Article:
Select your localized edition:

Close ×

More Ways to Connect

Discover one of our 28 local entrepreneurial communities »

Be the first to know as we launch in new countries and markets around the globe.

Interested in bringing MIT Technology Review to your local market?

MIT Technology ReviewMIT Technology Review - logo


Unsupported browser: Your browser does not meet modern web standards. See how it scores »

{ action.text }

Broadband subscribers already have fast Internet surfing at home, by definition. Carriers may well offer cheaper cell-phone calls for femto customers using their home connection–but broadband subscribers can already do this using Skype, Vonage, or other voice over Internet protocol (VoIP) services. Strong cell signals at home are certainly a plus, but it’s not clear how much consumers will pay for this, analysts say.

Without an obvious consumer must-have attraction, demand will likely be tied closely to price, Nissen says. If a femtocell is cheap enough, consumers will latch on to the idea, assuming (and this can be a big assumption) that carriers are able to explain and market it clearly. But this price may be a sticking point for some time.

Today, the equipment cost for femtocells runs in the range of $250 to $300. Sprint, one of the first companies to start commercial trials of the products, is offering them to consumers in Denver and Indianapolis for $50 apiece, along with an offer of lower-priced calling plans–altogether a substantial subsidy.

O2’s Carvalho says that he expects equipment costs to come down to between 50 and 80 British pounds (about $100 to $160) once standards are set and mass-manufacturing begins. That’s an acceptable price range for consumers used to buying products such as Wi-Fi modems, he says.

The standards process may take several years, however. Different equipment vendors use different techniques for aspects such as security, or for letting the femtocells talk to the carrier’s core network. Femtocells have been developed for both rival 3G mobile phone standards–W-CDMA and CDMA2000–but different standards-setting bodies are separately at work on rules for each.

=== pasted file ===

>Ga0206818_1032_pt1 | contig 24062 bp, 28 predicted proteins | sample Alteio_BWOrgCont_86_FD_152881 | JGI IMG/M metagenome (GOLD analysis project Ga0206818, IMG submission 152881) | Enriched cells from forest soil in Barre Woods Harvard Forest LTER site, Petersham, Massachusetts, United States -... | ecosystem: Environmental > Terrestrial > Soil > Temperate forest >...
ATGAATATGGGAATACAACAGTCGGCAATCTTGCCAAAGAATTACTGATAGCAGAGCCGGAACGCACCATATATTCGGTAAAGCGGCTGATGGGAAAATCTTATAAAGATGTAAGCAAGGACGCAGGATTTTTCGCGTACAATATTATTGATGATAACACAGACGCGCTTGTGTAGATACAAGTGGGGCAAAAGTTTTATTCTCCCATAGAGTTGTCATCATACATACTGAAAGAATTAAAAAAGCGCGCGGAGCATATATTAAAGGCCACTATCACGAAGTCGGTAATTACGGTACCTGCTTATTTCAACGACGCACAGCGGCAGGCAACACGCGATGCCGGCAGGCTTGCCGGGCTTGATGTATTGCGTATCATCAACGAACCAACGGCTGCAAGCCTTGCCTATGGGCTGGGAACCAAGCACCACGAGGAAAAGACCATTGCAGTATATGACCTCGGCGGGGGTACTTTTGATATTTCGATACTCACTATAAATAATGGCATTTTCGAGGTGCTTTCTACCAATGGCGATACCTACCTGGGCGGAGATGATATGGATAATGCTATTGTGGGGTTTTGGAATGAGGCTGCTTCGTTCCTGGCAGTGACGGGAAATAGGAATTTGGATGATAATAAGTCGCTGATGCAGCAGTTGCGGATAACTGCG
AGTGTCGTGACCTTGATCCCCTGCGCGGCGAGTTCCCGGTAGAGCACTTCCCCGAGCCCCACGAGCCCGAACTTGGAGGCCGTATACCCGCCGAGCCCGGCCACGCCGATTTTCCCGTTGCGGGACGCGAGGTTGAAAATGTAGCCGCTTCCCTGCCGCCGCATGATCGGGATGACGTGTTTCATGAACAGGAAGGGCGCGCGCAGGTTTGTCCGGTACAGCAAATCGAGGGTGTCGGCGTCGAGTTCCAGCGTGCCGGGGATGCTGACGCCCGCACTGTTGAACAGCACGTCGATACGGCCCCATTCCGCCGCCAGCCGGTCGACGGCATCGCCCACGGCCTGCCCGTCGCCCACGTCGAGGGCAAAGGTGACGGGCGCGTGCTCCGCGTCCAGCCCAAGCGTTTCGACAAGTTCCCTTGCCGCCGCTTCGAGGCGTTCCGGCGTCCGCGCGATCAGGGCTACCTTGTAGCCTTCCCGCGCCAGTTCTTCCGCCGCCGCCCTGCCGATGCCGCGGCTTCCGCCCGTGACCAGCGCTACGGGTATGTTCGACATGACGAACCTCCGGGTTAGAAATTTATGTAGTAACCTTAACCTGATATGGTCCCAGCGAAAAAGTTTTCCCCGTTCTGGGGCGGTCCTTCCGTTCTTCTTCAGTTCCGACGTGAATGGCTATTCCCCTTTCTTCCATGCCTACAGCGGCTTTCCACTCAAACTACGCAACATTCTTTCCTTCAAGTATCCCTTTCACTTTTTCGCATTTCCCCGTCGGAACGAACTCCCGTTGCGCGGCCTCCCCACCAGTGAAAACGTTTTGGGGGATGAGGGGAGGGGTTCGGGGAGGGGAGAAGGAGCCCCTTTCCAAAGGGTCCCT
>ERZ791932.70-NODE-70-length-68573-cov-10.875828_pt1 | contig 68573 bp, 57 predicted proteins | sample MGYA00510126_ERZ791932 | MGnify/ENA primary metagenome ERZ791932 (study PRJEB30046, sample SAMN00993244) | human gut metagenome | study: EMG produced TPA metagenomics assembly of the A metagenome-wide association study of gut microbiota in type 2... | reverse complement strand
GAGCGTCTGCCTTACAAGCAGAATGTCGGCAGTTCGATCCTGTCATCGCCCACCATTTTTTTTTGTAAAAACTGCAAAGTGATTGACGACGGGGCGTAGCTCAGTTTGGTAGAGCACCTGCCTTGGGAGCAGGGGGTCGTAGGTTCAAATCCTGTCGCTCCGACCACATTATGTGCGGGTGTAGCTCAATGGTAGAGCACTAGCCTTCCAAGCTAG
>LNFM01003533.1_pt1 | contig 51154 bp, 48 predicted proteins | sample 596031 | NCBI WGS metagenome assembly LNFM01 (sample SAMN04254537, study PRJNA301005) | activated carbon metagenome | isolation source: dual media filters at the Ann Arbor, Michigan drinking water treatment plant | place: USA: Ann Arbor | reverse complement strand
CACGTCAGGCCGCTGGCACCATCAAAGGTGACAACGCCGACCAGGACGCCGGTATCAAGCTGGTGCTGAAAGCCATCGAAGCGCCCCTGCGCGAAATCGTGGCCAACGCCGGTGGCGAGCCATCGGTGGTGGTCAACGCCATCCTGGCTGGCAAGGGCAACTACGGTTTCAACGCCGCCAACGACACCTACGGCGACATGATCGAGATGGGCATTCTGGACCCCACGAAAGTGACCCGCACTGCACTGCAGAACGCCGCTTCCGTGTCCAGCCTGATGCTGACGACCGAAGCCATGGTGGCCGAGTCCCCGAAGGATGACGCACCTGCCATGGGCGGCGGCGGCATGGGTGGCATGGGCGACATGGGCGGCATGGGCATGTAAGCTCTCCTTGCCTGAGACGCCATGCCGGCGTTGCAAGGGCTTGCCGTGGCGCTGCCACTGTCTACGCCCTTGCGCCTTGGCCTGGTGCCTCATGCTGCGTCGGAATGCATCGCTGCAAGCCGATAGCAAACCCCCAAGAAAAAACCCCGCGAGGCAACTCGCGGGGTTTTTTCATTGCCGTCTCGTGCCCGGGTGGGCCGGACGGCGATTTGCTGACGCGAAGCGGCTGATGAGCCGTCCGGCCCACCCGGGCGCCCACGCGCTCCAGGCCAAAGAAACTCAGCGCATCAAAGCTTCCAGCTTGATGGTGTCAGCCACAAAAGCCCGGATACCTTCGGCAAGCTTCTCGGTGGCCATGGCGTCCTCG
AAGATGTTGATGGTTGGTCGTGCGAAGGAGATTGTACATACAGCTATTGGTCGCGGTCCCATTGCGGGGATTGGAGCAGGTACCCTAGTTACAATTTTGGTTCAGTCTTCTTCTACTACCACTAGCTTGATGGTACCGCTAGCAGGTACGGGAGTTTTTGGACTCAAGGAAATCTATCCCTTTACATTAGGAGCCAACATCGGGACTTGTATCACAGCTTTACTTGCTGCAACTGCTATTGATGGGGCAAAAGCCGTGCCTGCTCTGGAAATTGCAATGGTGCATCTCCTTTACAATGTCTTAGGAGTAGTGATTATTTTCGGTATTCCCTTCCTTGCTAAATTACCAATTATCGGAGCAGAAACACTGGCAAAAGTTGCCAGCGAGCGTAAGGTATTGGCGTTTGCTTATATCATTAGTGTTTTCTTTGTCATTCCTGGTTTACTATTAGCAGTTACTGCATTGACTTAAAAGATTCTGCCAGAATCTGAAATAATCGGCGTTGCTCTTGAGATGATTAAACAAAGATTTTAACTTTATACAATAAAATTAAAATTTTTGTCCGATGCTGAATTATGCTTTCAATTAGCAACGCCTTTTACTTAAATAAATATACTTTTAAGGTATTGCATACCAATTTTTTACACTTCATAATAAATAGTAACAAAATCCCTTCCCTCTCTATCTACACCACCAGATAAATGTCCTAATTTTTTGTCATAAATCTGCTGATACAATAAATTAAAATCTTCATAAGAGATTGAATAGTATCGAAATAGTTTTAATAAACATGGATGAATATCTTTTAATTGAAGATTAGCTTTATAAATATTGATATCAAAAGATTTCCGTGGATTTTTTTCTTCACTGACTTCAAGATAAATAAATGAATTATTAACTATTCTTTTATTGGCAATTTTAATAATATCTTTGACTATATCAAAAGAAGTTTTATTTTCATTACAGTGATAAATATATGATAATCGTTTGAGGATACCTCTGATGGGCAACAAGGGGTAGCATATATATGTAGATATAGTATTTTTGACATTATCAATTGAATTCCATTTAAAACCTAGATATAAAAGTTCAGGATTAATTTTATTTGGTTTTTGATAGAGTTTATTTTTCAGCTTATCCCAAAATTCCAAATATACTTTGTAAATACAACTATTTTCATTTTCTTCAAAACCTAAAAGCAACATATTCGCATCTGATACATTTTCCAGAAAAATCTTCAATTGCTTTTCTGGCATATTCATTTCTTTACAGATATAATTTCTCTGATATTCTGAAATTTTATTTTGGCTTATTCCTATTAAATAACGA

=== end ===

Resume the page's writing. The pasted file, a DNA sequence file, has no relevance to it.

In the long term, analysts expect femtocells to be a fast-growing, successful market. In-Stat forecasts that 40.6 million femtocells will be distributed around the world by 2011. ABI Research is even more optimistic, projecting 70 million in use by 2012.

By that time or shortly afterward, analysts say, femtocell technology may be built into other devices, such as Internet routers for consumers.

Vodafone, T-Mobile, and O2 all announced trials early this year. Equipment vendors say that many other carriers are in undisclosed trials as well. Commercial deployment, in which the products will be distributed to consumers by the phone companies or their retail partners beyond the limited scale of Sprint’s two-city experiment, is expected by early next year.

That’s all assuming that consumers react positively when they actually get a chance to see how the technology works.

“If it winds up being more expensive, but it provides better data rates, it’s probably worth the investment for us,” says O2’s Carvalho. “If it’s more expensive but slower, and it annoys customers, we probably wouldn’t take that on.”

15 comments. Share your thoughts »

Credit: Airvana

Tagged: Business, mobile phones, femtocells

Reprints and Permissions | Send feedback to the editor

From the Archives


Introducing MIT Technology Review Insider.

Already a Magazine subscriber?

You're automatically an Insider. It's easy to activate or upgrade your account.

Activate Your Account

Become an Insider

It's the new way to subscribe. Get even more of the tech news, research, and discoveries you crave.

Sign Up

Learn More

Find out why MIT Technology Review Insider is for you and explore your options.

Show Me